Using too much fluid can also lead to abnormal distention (your belly sticking out). That can lead to bowel perforation. This condition may not be obvious until serious symptoms appear.

Don't use water that's much warmer or cooler than your body temperature. Hotter water can be irritating. Cold water may cause contractions that force the water out too fast for it to work.

What To Use (And Not Use)

Use an enema kit that's recommended by a healthcare provider.

Call your provider if you can't give yourself a prescribed enema. Get medical help if it causes pain or severe discomfort.

Don't use home preparations. Avoid trendy enema solutions that contain coffee or alcohol. They aren't safe.

Don't use enemas to treat ongoing constipation. That can introduce harmful bacteria into the intestines. If you have hard fecal stones, the sudden outward rush of fluid and fecal matter can cause rectal tears.


Something is contraindicated if it's unsafe for you for because of some aspect of your medical history. You shouldn't use enemas if you have:

If you can't use an enema, your healthcare provider will discuss other options with you.

Can I Drink Water After an Enema?

In some cases, yes. It will depend on the reason for the enema. For example, if you are having surgery or a procedure, you may need to avoid all fluids in the hours before it's done. Afterwards, it's important to drink water to replace any fluid loss and keep your digestive system healthy. Be sure to ask your healthcare provider for instructions in your specific situation.


Enemas clean out your bowel. This is helpful for treating constipation or fecal impaction. It can also deliver medication to the bowel.

You may need an enema before colonoscopy, sigmoidoscopy, or bowel surgery.

Tell your healthcare provider if you have problems with an enema or can't use one as prescribed. Don't use one if you have tumors obstructing your rectum, rectal prolapse, acute coronary syndrome, or a compromised immune system.

Follow the instructions carefully and observe the wait times for your kit's ingredients.

A Word From Verywell

An enema can be uncomfortable, embarrassing, and fairly gross. Try to put that aside. Understand that it's necessary and discuss any concerns with your healthcare provider.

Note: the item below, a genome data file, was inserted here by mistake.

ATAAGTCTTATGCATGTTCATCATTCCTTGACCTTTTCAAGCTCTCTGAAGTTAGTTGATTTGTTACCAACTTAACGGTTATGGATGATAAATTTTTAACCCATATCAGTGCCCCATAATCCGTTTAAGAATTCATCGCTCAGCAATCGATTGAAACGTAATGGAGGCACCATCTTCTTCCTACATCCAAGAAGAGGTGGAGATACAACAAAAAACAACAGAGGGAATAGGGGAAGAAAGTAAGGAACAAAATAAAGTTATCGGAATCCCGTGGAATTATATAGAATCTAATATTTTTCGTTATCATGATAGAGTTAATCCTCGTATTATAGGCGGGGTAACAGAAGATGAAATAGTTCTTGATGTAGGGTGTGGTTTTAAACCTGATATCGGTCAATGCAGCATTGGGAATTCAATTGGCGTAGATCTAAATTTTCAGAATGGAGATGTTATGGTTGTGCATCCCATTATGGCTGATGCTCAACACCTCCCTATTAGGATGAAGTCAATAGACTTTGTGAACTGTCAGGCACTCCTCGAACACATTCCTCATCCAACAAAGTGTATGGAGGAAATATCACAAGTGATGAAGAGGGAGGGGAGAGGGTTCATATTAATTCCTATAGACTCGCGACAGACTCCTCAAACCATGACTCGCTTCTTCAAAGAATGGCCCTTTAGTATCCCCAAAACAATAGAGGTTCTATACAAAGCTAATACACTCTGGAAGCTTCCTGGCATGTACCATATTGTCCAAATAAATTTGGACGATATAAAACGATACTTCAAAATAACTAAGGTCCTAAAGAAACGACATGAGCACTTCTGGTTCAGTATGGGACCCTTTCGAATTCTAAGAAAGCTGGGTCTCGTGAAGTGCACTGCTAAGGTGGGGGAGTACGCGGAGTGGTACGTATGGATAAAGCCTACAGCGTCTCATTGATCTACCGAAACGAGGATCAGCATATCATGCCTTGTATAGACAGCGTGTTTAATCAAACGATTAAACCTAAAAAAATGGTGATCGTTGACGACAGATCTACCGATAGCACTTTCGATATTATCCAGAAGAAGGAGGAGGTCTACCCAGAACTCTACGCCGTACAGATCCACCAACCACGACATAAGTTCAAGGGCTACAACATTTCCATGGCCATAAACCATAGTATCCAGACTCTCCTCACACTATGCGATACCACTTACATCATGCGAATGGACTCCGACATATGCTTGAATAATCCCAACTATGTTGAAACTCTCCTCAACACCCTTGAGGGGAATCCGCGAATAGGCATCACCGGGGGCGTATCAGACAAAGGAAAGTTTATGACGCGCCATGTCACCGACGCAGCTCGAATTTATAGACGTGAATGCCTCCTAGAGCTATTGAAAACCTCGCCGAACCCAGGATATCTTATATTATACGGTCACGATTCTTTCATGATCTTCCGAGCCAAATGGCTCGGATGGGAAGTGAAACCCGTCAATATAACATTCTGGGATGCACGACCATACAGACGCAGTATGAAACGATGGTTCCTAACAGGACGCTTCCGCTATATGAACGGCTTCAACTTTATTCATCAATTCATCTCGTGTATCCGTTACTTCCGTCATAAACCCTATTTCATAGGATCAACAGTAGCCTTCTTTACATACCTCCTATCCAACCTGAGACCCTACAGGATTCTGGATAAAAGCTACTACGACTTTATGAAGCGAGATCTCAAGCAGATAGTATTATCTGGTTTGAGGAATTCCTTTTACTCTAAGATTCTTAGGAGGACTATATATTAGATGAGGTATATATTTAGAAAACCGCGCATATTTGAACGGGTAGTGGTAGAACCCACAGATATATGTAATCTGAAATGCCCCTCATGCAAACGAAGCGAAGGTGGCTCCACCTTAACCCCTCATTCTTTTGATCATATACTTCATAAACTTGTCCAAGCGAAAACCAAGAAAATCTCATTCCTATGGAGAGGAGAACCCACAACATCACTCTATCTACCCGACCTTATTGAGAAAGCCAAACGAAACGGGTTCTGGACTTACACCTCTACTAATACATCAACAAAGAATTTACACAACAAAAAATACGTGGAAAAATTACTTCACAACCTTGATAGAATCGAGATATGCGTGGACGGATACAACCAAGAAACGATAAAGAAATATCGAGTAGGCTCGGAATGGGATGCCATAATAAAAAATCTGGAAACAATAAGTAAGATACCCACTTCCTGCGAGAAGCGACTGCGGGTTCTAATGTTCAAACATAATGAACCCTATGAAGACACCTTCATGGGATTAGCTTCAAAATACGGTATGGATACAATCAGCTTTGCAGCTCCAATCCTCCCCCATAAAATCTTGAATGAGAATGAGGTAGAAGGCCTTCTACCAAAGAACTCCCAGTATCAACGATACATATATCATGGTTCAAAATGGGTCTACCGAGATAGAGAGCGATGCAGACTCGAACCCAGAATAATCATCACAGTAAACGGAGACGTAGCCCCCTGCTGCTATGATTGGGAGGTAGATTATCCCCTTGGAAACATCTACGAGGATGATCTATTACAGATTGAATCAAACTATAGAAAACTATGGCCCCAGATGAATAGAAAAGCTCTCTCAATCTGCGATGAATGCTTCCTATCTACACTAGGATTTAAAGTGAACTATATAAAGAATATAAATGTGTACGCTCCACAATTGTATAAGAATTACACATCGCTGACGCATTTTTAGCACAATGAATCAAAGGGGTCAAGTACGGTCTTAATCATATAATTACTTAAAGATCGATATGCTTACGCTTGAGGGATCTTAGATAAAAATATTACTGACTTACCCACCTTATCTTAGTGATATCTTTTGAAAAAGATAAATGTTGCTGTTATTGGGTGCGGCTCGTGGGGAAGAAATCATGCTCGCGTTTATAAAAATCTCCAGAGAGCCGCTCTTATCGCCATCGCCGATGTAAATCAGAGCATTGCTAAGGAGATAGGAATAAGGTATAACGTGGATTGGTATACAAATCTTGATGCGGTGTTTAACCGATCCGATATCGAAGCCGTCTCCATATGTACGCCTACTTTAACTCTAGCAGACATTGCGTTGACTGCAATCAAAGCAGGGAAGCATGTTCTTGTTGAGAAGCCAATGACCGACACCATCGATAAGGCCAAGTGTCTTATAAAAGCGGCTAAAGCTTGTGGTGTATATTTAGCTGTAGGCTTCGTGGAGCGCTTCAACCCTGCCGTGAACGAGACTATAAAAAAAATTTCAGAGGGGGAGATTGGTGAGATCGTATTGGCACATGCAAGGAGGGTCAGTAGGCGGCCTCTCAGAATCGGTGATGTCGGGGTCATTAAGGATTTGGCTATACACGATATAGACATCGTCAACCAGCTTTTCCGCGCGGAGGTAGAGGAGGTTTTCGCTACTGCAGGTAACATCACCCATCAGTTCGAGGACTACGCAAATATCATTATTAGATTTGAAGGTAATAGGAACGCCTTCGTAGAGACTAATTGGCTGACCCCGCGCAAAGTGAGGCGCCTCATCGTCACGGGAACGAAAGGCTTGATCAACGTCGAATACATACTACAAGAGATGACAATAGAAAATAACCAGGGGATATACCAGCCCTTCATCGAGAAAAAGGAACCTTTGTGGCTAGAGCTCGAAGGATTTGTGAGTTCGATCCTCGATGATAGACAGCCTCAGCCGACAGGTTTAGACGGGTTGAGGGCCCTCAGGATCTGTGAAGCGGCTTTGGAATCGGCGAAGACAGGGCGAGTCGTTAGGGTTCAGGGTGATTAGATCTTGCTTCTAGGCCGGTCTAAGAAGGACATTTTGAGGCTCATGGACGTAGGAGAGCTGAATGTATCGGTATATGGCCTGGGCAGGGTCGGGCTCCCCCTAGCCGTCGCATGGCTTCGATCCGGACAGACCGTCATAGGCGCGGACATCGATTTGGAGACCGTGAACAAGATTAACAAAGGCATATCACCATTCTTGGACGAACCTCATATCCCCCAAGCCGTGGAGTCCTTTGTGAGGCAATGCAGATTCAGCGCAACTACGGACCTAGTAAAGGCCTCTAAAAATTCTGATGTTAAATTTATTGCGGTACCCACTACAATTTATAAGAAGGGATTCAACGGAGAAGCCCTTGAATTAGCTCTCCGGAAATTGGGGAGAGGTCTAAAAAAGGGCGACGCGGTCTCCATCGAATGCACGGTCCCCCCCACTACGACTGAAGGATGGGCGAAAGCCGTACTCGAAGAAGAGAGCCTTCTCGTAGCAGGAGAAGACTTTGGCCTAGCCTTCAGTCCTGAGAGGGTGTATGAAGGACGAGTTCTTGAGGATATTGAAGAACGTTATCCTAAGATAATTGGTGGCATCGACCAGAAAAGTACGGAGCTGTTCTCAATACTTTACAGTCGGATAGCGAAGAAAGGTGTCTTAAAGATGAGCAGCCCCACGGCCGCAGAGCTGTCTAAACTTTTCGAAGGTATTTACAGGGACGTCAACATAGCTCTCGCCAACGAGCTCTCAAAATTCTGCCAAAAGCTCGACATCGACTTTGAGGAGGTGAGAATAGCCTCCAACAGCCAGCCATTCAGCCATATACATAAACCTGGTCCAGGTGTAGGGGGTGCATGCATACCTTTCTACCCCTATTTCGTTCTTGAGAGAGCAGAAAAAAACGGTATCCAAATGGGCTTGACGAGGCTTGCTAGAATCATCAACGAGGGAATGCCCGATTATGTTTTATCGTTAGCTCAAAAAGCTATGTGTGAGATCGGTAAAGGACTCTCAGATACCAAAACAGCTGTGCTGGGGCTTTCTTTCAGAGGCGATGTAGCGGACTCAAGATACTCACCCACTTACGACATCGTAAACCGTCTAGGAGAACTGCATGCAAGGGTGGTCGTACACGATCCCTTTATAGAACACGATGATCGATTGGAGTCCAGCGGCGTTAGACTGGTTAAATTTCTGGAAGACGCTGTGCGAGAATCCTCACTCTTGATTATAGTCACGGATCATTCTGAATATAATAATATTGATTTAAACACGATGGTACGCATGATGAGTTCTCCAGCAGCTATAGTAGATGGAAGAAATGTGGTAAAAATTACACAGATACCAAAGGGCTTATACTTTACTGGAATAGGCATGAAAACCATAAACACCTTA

Enemas shouldn't be used regularly. If you find yourself needing them for something like chronic constipation, talk to your provider about other treatments.

Frequently Asked Questions

  • What is an enema?

    An enema is a handheld device used to push liquid (often mineral oil) through the anus into the large intestine. It is used to treat constipation and in preparation for certain types of procedures, such as a colonoscopy.

  • Can an enema be used to treat constipation?

    Yes, an enema can be used to treat constipation. But it's considered a last resort and shouldn't be used regularly.

    Safer ways of treating constipation include:

    • Adding fiber to your diet
    • Drinking more water
    • Getting regular exercise
  • How often can you use an enema?

    Repeated use of an enema comes with certain risks. That includes weakened intestinal muscles and hyponatremia (water intoxication). Talk to your healthcare provider before using an enema.

5 Sources
Verywell Health uses only high-quality sources, including peer-reviewed studies, to support the facts within our articles. Read our editorial process to learn more about how we fact-check and keep our content accurate, reliable, and trustworthy.
  1. National Institutes of Health, National Institute of Diabetes and Digestive and Kidney Diseases. Colonoscopy.

  2. Yıldar M, Yaman İ, Başbuğ M, Çavdar F, Topfedaisi H, Derici H. A new approach in bowel preparation before colonoscopy in patients with constipation: A prospective, randomized, investigator-blinded trialTurk J Surg. 2017;33(1):29-32. doi:10.5152/UCD.2015.3189

  3. National Institutes of Health, National Institute of Diabetes and Digestive and Kidney Diseases. Flexible Sigmoidoscopy.

  4. Cincinnati Children's Hospital. Enema Administration.

  5. Niv G, Grinberg T, Dickman R, Wasserberg N, Niv Y. Perforation and mortality after cleansing enema for acute constipation are not rare but are preventable. Int J Gen Med. 2013;6:323-8. doi:10.2147/IJGM.S44417

Additional Reading

By Amber J. Tresca
Amber J. Tresca is a freelance writer and speaker who covers digestive conditions, including IBD. She was diagnosed with ulcerative colitis at age 16.